At the end of January, the office of German President Frank-Walter Steinmeier announced that he would make an official visit to Cambodia and Malaysia in mid-February, the first visit by a German head of state to Cambodia and the first by a German president to Malaysia since 1986. The official purpose of the trip, which will run from February 13 to 19, is intended to underline Germany’s foreign policy goal of diversifying its political and economic relations.
This goal is consistent with the political turning of times, or Zeitenwende, announced by Chancellor Olaf Scholz after the Russian invasion of Ukraine last year. Since Germany is looking for new partners, it should be considered what interests the country is pursuing in Cambodia and Malaysia based on the already existing relations and what the potential for the two Southeast Asian countries might be, considering Steinmeier will be followed by a business delegation.
German relations with Cambodia are based primarily on development cooperation, such as German support for reconciliation and demining projects. In recent years, Cambodian exports to Germany, which consist mainly of textiles and shoes, have increased many times over, yet the trading volume is small in the grand scheme of things. In addition, many German enterprises have settled in the Kingdom. However, economic relations between the two countries experienced a severe setback in 2020 when Cambodia lost a portion of its duty-free access to the European single market under the Everything But Arms (EBA) initiative due to human rights concerns.
German and Cambodian stakeholders view German-Cambodian relations as balanced and positive overall, with common interests in deepening economic and socio-cultural relations. However, perspectives differ on, inter alia, the development potential of political relations, particularly regarding the democratization process in Cambodia.
Since Cambodia is perceived to be one of China’s closest partners in the Association of Southeast Asian Nations (ASEAN), Steinmeier’s visit can be seen in the context of the growing great power rivalry between the United States and China. As the economic potential of Cambodia is limited, purely due to the small size of the Cambodian economy, the German interest in Cambodia should be seen more from a strategic-political than from an economic angle. However, Steinmeier’s visit offers the Kingdom an opportunity to get in touch with German business, as the German Asia-Pacific Business Association was tasked by the president’s office to assemble a business delegation. This could help foster the diversification of Cambodia’s economic ties and draw more European investment, which is needed to ensure industrial upgrades and success in becoming a higher middle-income country, as pursued by the Hun Sen government.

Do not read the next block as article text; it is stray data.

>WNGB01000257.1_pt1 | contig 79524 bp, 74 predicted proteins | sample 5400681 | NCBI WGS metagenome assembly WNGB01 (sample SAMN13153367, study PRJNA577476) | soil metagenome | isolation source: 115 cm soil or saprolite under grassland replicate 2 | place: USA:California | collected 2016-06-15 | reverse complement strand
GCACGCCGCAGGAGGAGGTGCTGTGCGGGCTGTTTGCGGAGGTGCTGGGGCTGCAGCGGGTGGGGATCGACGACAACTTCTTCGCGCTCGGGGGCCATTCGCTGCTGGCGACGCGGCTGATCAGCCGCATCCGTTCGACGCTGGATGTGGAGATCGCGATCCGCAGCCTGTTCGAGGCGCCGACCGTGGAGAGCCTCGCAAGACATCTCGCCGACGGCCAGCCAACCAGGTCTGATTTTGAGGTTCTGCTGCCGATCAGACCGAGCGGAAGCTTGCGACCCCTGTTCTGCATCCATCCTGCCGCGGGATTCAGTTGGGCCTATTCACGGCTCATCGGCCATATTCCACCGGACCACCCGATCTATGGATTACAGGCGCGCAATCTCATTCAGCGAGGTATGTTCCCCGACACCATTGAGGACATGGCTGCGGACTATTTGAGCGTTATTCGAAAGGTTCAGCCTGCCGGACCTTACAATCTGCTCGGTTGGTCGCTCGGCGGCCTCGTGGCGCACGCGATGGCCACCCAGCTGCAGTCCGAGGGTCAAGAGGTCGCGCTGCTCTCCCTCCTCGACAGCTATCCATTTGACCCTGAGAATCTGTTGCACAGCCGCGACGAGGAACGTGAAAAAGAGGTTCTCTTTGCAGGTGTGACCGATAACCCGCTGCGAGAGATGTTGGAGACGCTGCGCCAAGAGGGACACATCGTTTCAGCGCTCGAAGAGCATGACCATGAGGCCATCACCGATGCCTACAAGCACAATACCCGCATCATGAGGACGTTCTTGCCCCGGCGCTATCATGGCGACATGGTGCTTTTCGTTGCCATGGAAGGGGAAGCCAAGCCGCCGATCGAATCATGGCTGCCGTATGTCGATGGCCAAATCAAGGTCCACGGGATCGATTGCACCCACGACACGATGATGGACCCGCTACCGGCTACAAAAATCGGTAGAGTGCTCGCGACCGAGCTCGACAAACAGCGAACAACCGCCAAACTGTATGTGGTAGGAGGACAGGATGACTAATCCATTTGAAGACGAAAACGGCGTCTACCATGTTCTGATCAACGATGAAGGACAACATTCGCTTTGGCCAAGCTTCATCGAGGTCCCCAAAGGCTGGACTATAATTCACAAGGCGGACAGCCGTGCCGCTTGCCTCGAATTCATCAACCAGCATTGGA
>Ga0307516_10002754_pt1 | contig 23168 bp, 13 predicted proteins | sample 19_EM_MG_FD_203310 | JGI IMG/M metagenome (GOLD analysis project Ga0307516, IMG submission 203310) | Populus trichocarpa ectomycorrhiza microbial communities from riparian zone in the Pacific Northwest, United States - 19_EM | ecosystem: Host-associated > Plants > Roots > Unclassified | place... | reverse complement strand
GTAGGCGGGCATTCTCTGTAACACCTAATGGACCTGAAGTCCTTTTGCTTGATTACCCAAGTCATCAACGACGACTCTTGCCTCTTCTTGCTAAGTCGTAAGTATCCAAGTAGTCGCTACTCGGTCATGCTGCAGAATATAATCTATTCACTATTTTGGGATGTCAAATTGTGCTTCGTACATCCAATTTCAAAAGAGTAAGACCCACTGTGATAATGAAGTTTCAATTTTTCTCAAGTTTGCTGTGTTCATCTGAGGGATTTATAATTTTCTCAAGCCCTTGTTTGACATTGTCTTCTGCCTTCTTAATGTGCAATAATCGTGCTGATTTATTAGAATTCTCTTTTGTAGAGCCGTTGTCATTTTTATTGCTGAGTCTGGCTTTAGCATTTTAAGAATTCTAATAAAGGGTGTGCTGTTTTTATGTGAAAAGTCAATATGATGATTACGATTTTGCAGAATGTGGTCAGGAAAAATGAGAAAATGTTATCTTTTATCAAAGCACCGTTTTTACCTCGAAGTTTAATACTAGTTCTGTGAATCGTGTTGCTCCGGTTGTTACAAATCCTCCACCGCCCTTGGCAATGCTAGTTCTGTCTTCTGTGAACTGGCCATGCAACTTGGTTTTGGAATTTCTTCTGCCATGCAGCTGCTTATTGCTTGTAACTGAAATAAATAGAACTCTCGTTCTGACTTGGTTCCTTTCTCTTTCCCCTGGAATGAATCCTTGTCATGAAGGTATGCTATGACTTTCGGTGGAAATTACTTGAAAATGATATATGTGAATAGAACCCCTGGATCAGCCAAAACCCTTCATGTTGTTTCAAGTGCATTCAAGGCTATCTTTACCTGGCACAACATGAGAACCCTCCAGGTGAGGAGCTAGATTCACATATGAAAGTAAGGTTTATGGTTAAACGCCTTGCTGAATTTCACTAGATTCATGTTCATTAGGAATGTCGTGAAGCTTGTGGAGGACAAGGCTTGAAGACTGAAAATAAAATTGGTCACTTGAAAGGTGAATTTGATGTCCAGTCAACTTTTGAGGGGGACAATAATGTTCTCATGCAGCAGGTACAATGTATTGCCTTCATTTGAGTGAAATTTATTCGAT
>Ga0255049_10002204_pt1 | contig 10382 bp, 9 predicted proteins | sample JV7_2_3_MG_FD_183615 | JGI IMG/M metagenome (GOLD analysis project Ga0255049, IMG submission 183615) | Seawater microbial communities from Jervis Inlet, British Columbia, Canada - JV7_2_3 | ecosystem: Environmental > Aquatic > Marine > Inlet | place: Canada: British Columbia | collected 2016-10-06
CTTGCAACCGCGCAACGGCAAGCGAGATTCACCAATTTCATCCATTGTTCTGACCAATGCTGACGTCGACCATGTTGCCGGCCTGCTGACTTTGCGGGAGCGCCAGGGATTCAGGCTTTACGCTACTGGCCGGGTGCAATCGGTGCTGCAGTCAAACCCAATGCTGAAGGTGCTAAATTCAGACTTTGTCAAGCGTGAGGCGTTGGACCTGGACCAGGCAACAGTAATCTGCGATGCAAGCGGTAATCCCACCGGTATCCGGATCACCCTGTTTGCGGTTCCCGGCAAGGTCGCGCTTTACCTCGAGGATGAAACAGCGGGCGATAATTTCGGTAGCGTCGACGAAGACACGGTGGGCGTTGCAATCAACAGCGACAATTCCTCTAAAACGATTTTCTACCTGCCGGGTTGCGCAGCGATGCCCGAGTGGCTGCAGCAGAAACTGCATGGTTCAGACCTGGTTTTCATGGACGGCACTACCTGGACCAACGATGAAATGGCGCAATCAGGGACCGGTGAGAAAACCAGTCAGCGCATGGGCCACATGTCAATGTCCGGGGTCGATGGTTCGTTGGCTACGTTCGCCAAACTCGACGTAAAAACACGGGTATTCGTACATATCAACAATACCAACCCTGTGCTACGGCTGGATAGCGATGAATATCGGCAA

Malaysia presents a different picture. Germany and Malaysia have maintained close economic relations for years. Alongside Singapore, Malaysia is Germany’s most important trading partner in Southeast Asia, ranking in the top 40 of Germany’s trading partners globally. More than 700 German enterprises have settled offshoots in Malaysia and the country produces key commodities needed by German industry, such as rubber and petroleum products. The high economic relevance of Malaysia is also mirrored in the upcoming economic roundtable with German and Malaysian business leaders. German-Malaysian relations have been historically dominated by business and trade, yet in recent years the relationship has flourished by increasingly embracing political cooperation, especially considering Malaysia’s key role in ASEAN.
While Malaysia has considerably better relations with the West than Cambodia, it too makes little effort to hide its good relations with China. Considering the country’s developed economy, natural resources, and strategically important position on the Strait of Malacca, enhancing relations with Malaysia is a key objective in the context of Germany’s renewed commitment to forge closer ties with ASEAN. Thus, the Steinmeier visit offers Malaysia the potential to deepen economic ties with Germany to accelerate further economic development, as well as strengthen political ties with Germany as a key player in the European Union.
Steinmeier’s visit continues German efforts already highlighted by last year’s visit of Chancellor Scholz to Vietnam and Singapore. The renewed German interest in the Asia-Pacific is bound into efforts to diversify political, but mostly economic ties, to reduce economic (co-)dependency, especially with China. As the war in Ukraine toppled Berlin’s longstanding policy doctrines, the countries of Southeast Asia could potentially profit from significant increases in trade with and investment from Germany. However, whether the German side pushes through with its proclaimed goal of fostering closer ties with Southeast Asia remains to be seen.